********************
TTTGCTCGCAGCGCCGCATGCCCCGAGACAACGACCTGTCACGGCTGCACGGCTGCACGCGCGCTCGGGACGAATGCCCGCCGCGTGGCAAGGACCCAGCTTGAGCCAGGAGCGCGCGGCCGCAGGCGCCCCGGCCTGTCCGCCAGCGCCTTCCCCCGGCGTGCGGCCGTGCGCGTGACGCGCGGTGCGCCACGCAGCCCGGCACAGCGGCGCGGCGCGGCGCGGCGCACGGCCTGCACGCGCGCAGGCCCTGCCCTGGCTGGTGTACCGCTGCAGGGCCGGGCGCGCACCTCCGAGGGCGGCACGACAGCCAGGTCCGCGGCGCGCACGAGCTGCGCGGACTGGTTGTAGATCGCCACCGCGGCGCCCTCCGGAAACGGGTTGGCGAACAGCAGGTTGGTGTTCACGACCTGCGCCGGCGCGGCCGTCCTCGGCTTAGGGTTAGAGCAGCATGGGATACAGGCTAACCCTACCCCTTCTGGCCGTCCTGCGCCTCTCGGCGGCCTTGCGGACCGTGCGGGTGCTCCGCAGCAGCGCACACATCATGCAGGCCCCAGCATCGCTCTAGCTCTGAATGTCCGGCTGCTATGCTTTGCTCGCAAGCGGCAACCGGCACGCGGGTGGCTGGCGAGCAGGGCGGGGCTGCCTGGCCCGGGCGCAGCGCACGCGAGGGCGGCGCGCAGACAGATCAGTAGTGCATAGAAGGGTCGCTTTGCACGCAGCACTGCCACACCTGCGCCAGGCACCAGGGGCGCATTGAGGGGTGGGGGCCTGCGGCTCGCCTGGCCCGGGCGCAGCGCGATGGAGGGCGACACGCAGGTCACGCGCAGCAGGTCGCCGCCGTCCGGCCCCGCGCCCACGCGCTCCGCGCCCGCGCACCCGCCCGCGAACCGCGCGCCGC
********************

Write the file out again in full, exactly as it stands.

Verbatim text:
TTTGCTCGCAGCGCCGCATGCCCCGAGACAACGACCTGTCACGGCTGCACGGCTGCACGCGCGCTCGGGACGAATGCCCGCCGCGTGGCAAGGACCCAGCTTGAGCCAGGAGCGCGCGGCCGCAGGCGCCCCGGCCTGTCCGCCAGCGCCTTCCCCCGGCGTGCGGCCGTGCGCGTGACGCGCGGTGCGCCACGCAGCCCGGCACAGCGGCGCGGCGCGGCGCGGCGCACGGCCTGCACGCGCGCAGGCCCTGCCCTGGCTGGTGTACCGCTGCAGGGCCGGGCGCGCACCTCCGAGGGCGGCACGACAGCCAGGTCCGCGGCGCGCACGAGCTGCGCGGACTGGTTGTAGATCGCCACCGCGGCGCCCTCCGGAAACGGGTTGGCGAACAGCAGGTTGGTGTTCACGACCTGCGCCGGCGCGGCCGTCCTCGGCTTAGGGTTAGAGCAGCATGGGATACAGGCTAACCCTACCCCTTCTGGCCGTCCTGCGCCTCTCGGCGGCCTTGCGGACCGTGCGGGTGCTCCGCAGCAGCGCACACATCATGCAGGCCCCAGCATCGCTCTAGCTCTGAATGTCCGGCTGCTATGCTTTGCTCGCAAGCGGCAACCGGCACGCGGGTGGCTGGCGAGCAGGGCGGGGCTGCCTGGCCCGGGCGCAGCGCACGCGAGGGCGGCGCGCAGACAGATCAGTAGTGCATAGAAGGGTCGCTTTGCACGCAGCACTGCCACACCTGCGCCAGGCACCAGGGGCGCATTGAGGGGTGGGGGCCTGCGGCTCGCCTGGCCCGGGCGCAGCGCGATGGAGGGCGACACGCAGGTCACGCGCAGCAGGTCGCCGCCGTCCGGCCCCGCGCCCACGCGCTCCGCGCCCGCGCACCCGCCCGCGAACCGCGCGCCGC